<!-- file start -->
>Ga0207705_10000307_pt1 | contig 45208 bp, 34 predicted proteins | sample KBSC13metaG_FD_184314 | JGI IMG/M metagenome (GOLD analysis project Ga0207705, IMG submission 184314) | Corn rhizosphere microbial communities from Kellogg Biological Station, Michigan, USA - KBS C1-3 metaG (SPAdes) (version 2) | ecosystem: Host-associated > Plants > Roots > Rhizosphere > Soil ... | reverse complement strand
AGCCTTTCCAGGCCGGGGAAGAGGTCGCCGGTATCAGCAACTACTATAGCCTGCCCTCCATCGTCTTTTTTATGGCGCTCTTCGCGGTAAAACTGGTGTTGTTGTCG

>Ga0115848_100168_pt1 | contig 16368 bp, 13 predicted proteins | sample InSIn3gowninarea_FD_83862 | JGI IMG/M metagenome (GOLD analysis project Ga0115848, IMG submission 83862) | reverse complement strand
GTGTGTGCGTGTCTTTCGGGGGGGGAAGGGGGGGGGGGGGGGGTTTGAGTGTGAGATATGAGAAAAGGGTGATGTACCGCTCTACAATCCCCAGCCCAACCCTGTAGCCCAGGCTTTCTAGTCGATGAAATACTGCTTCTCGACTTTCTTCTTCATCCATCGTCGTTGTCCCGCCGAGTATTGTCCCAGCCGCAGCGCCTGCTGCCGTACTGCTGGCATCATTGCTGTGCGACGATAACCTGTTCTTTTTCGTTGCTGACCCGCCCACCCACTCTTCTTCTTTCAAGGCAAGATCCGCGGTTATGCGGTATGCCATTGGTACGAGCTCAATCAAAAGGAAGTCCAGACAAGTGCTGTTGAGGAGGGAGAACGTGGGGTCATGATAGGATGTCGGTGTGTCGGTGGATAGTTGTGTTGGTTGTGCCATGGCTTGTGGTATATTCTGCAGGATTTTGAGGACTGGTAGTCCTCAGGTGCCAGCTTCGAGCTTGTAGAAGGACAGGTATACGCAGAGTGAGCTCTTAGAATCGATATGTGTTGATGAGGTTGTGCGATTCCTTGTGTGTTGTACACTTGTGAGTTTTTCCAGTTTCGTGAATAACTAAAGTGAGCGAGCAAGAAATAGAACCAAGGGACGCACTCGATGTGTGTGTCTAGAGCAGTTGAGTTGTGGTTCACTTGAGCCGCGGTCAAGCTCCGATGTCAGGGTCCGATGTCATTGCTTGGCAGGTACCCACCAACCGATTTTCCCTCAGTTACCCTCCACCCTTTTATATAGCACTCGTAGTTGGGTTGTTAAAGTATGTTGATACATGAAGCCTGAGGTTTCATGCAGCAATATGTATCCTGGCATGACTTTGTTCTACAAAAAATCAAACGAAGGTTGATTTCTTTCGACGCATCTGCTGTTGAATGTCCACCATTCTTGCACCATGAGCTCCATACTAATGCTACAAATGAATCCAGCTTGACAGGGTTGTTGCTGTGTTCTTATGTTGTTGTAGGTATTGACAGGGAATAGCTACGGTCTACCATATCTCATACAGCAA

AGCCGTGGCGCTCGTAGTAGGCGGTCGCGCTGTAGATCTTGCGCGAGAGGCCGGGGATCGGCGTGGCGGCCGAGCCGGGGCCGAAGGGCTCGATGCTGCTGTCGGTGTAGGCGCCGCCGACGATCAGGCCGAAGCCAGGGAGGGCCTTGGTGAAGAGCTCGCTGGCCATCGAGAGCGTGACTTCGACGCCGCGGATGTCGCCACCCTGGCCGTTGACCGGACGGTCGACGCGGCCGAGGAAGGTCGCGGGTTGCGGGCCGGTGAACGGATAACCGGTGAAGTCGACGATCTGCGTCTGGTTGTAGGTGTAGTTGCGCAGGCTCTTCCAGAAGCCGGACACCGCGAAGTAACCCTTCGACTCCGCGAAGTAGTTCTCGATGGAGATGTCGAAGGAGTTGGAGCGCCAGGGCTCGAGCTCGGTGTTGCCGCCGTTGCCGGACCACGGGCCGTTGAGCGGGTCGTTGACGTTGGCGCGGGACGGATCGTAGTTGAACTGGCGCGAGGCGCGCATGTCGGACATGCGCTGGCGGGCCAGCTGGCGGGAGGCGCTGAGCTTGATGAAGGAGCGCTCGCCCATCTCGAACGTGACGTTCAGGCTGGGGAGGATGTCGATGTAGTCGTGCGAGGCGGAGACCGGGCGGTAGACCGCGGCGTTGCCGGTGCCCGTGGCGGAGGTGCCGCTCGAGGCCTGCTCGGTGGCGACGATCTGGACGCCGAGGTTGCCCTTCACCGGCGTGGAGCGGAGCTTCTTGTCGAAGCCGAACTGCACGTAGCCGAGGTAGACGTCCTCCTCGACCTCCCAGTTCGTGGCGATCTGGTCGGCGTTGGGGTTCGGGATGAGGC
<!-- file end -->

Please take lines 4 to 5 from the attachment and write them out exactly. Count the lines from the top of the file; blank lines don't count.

GTGTGTGCGTGTCTTTCGGGGGGGGAAGGGGGGGGGGGGGGGGTTTGAGTGTGAGATATGAGAAAAGGGTGATGTACCGCTCTACAATCCCCAGCCCAACCCTGTAGCCCAGGCTTTCTAGTCGATGAAATACTGCTTCTCGACTTTCTTCTTCATCCATCGTCGTTGTCCCGCCGAGTATTGTCCCAGCCGCAGCGCCTGCTGCCGTACTGCTGGCATCATTGCTGTGCGACGATAACCTGTTCTTTTTCGTTGCTGACCCGCCCACCCACTCTTCTTCTTTCAAGGCAAGATCCGCGGTTATGCGGTATGCCATTGGTACGAGCTCAATCAAAAGGAAGTCCAGACAAGTGCTGTTGAGGAGGGAGAACGTGGGGTCATGATAGGATGTCGGTGTGTCGGTGGATAGTTGTGTTGGTTGTGCCATGGCTTGTGGTATATTCTGCAGGATTTTGAGGACTGGTAGTCCTCAGGTGCCAGCTTCGAGCTTGTAGAAGGACAGGTATACGCAGAGTGAGCTCTTAGAATCGATATGTGTTGATGAGGTTGTGCGATTCCTTGTGTGTTGTACACTTGTGAGTTTTTCCAGTTTCGTGAATAACTAAAGTGAGCGAGCAAGAAATAGAACCAAGGGACGCACTCGATGTGTGTGTCTAGAGCAGTTGAGTTGTGGTTCACTTGAGCCGCGGTCAAGCTCCGATGTCAGGGTCCGATGTCATTGCTTGGCAGGTACCCACCAACCGATTTTCCCTCAGTTACCCTCCACCCTTTTATATAGCACTCGTAGTTGGGTTGTTAAAGTATGTTGATACATGAAGCCTGAGGTTTCATGCAGCAATATGTATCCTGGCATGACTTTGTTCTACAAAAAATCAAACGAAGGTTGATTTCTTTCGACGCATCTGCTGTTGAATGTCCACCATTCTTGCACCATGAGCTCCATACTAATGCTACAAATGAATCCAGCTTGACAGGGTTGTTGCTGTGTTCTTATGTTGTTGTAGGTATTGACAGGGAATAGCTACGGTCTACCATATCTCATACAGCAA

AGCCGTGGCGCTCGTAGTAGGCGGTCGCGCTGTAGATCTTGCGCGAGAGGCCGGGGATCGGCGTGGCGGCCGAGCCGGGGCCGAAGGGCTCGATGCTGCTGTCGGTGTAGGCGCCGCCGACGATCAGGCCGAAGCCAGGGAGGGCCTTGGTGAAGAGCTCGCTGGCCATCGAGAGCGTGACTTCGACGCCGCGGATGTCGCCACCCTGGCCGTTGACCGGACGGTCGACGCGGCCGAGGAAGGTCGCGGGTTGCGGGCCGGTGAACGGATAACCGGTGAAGTCGACGATCTGCGTCTGGTTGTAGGTGTAGTTGCGCAGGCTCTTCCAGAAGCCGGACACCGCGAAGTAACCCTTCGACTCCGCGAAGTAGTTCTCGATGGAGATGTCGAAGGAGTTGGAGCGCCAGGGCTCGAGCTCGGTGTTGCCGCCGTTGCCGGACCACGGGCCGTTGAGCGGGTCGTTGACGTTGGCGCGGGACGGATCGTAGTTGAACTGGCGCGAGGCGCGCATGTCGGACATGCGCTGGCGGGCCAGCTGGCGGGAGGCGCTGAGCTTGATGAAGGAGCGCTCGCCCATCTCGAACGTGACGTTCAGGCTGGGGAGGATGTCGATGTAGTCGTGCGAGGCGGAGACCGGGCGGTAGACCGCGGCGTTGCCGGTGCCCGTGGCGGAGGTGCCGCTCGAGGCCTGCTCGGTGGCGACGATCTGGACGCCGAGGTTGCCCTTCACCGGCGTGGAGCGGAGCTTCTTGTCGAAGCCGAACTGCACGTAGCCGAGGTAGACGTCCTCCTCGACCTCCCAGTTCGTGGCGATCTGGTCGGCGTTGGGGTTCGGGATGAGGC